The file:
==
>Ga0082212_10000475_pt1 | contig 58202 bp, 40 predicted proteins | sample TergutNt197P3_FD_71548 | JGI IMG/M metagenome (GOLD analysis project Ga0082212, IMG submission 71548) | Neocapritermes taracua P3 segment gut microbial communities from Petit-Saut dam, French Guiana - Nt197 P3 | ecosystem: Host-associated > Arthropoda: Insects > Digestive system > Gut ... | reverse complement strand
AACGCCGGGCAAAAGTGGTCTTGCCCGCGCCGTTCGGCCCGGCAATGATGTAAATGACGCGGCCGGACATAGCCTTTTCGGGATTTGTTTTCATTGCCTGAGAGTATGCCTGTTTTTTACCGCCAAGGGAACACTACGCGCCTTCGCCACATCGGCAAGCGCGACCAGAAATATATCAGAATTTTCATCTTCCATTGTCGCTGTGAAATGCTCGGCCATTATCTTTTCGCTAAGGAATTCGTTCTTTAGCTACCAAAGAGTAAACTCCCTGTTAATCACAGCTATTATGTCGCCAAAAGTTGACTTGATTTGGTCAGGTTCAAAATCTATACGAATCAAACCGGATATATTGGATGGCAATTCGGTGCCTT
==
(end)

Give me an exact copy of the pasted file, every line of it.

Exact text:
>Ga0082212_10000475_pt1 | contig 58202 bp, 40 predicted proteins | sample TergutNt197P3_FD_71548 | JGI IMG/M metagenome (GOLD analysis project Ga0082212, IMG submission 71548) | Neocapritermes taracua P3 segment gut microbial communities from Petit-Saut dam, French Guiana - Nt197 P3 | ecosystem: Host-associated > Arthropoda: Insects > Digestive system > Gut ... | reverse complement strand
AACGCCGGGCAAAAGTGGTCTTGCCCGCGCCGTTCGGCCCGGCAATGATGTAAATGACGCGGCCGGACATAGCCTTTTCGGGATTTGTTTTCATTGCCTGAGAGTATGCCTGTTTTTTACCGCCAAGGGAACACTACGCGCCTTCGCCACATCGGCAAGCGCGACCAGAAATATATCAGAATTTTCATCTTCCATTGTCGCTGTGAAATGCTCGGCCATTATCTTTTCGCTAAGGAATTCGTTCTTTAGCTACCAAAGAGTAAACTCCCTGTTAATCACAGCTATTATGTCGCCAAAAGTTGACTTGATTTGGTCAGGTTCAAAATCTATACGAATCAAACCGGATATATTGGATGGCAATTCGGTGCCTT